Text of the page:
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User interface design: If only Google made cameras

I feel inspired to write today because, for the second time in not so many months, I've been impressed with a piece of design.  Amazingly, in both cases the product designed in a pleasing way was software, traditionally something where we risk disapointment merely by expecting it to work at all.






The Canon EOS 20D - quite good actually

Others have been impressed with the Canon EOS 20D.  I have to admit that, having used one for six months or so, from a photographic perspective I'm impressed too.  It blows away my old EOS 100 film camera, although from a design perspective it's basically the same thing but digital.

At least the 20D benefits from a certain "if it ain't broke don't fix it" sanity and hasn't been redesigned just for the sake of it.  Canon have managed to shoe-horn all the extra functions and settings the old film camera didn't have into not too many extra buttons without turning it into a Nokia 6230 (my current mobile "phone").  This textbook example of user-interface failure does all sorts of things its predecessor couldn't but sadly inherits a user interface which has evolved very little from its more simplistic forebears.  The thing can play music, take photos and video, synchronise my calendar by bluetooth and make polyphonic mating calls to crazy frogs.  But trying to make a phone call or send a text message on it regularly urges me to flush it down the toilet and go back to my old "real" phone.  Although Canon have followed the same “evolutionary” design philosophy as Nokia, the EOS 20D has not so far risked a trip down East London’s sewers.

But I'm being unfair to Nokia. The textbook example of disasterous user interface failure is not their 6230 (unfeasibly bad as it is).  It's Windows XP.  Given that Microsoft is one of the richest corporations in the world and user interface design is all they do, this is perhaps surprising.  But XP and Microsoft Office are a truly terrible pieces of design.  In XP, like the BMW 5 Series, everything is buried within a sub-sub-sub menu, and there is the ability to pointlessly customise everything. This particularly annoys me off as I'm unfortunate enough to be one of those sad misfits whose friends, family and acquaintances call up when their PC doesn't work. Frustratingly, advising what to do to make the damned thing print depends on which of the 99 gazillion different user interface preferences the afflicted PC user has selected.

How do you like your annoying office assistant - Dog, Cat, Paperclip? 

I find it difficult to restrain myself from a tirade, but in the interests of retaining readers I've restricted myself to one example of astonishingly irritating pointless customizability. Sometimes when I'm using Microsoft Word whilst a wee bit tired at the end of a 16 hour day in the office, my hand slips and instead of just clicking on the "bold" icon I accidentally hold the mouse button down for a few microseconds, dragging the button off the screen altogether so that it and all the other formatting options disappear.  Fortunately, being the person who gets phoned about such problems rather they type who does the phoning, I can usually work out how to get it back within a reasonable time, but WHY?! When you go into a restaurant and look at the menu, you don't expect just to be presented with a huge list of ingredients which you need to put into order yourself. Microsoft simply serve up the ingredients and, seemingly in admission that they wouldn't be able to do it any better than the end user, shy away from actually designing the finished product.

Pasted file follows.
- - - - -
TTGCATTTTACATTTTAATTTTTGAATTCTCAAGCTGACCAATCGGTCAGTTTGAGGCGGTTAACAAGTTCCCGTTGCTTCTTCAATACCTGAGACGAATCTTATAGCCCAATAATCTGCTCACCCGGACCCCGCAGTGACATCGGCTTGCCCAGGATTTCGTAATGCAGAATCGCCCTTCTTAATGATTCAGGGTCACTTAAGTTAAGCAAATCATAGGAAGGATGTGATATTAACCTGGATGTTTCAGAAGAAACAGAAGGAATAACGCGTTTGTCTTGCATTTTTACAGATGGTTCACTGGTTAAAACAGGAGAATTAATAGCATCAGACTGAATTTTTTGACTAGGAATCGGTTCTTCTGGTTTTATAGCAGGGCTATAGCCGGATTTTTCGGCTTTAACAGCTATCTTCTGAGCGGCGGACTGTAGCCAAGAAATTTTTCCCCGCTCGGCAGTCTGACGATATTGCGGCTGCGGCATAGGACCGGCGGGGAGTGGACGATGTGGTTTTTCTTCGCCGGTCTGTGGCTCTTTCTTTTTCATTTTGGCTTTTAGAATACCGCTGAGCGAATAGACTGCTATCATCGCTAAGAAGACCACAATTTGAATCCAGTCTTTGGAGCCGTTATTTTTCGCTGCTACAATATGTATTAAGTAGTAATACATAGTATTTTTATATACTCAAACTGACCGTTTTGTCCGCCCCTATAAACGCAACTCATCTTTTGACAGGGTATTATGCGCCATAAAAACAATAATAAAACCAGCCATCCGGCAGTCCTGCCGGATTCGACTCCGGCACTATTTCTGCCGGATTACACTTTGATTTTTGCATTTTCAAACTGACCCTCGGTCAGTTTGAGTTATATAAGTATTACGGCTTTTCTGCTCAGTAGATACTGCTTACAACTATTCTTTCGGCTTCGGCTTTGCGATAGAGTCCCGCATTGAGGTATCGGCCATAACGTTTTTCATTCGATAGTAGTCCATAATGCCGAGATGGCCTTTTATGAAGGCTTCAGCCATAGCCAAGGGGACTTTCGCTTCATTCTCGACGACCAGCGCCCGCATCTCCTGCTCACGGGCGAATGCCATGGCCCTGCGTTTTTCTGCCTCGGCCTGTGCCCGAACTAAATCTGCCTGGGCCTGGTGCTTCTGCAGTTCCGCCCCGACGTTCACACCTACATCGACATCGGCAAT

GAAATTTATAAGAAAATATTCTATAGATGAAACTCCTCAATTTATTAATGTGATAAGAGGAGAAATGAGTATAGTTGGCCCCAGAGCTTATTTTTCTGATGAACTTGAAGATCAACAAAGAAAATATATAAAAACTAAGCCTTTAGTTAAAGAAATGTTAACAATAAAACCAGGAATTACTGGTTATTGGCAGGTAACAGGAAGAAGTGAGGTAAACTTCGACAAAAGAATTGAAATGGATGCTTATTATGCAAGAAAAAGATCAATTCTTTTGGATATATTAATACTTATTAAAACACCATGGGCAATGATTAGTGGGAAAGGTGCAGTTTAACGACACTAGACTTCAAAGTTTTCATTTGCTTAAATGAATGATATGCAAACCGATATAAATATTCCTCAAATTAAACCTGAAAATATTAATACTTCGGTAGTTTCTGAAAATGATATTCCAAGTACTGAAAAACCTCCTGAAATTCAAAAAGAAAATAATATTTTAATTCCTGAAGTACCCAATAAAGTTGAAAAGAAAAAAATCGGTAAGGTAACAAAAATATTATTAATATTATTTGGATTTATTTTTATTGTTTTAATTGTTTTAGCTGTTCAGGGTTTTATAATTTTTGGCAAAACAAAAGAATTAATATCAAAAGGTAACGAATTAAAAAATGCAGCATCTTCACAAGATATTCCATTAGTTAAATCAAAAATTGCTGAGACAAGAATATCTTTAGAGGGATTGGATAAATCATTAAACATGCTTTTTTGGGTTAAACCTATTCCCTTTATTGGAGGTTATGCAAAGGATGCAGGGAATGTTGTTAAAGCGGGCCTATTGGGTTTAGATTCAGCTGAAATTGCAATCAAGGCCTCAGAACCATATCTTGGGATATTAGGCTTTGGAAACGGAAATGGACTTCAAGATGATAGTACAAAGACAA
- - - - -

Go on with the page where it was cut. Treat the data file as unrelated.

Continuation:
What Microsoft don't understand is that with user interfaces, as with photography, simplicity is king and less is more.  Google recognise this which is why they are going to take over the world. They have created the world's most successful product by sticking rigidly to this design philosophy. They may not have made any money out of it yet, but their search engine is nevertheless the world's most successful product because we all use it every day. It’s just a white screen with a search engine on it which actually works.  I think we're attracted as much by the lack of clutter as the results.

The two pieces of software I’ve been impressed with recently share the Google design philosophy, probably because they are both Google software. The first is Picasa, the Google photo album. This actually works, and does so in a way which is a pleasure to use. How such a product can be given away for free with seemingly no strings attached is a mystery.  Presumably they charge affiliates for providing links in the "order prints" section.  In any event it is surely good news for the consumer to be able to enjoy a well thought out piece of design which blows away the competition and costs nothing.

The second joy is Google’s mapping site.  Without cluttering up the whole screen with crap, it does everything you could possibly want from an online map and more, with a beautiful, effortless user interface.  It makes multimap and streetmap look like something you had to load off a cassette on the ZX Spectrum.

In the unlikely event that anybody at Google is reading this, I have a request. PLEASE write an operating system (perhaps a front-end for Linux?) and do to Microsoft's efforts what your search engine did to all the others.  And once you’ve finished that you can start designing cameras…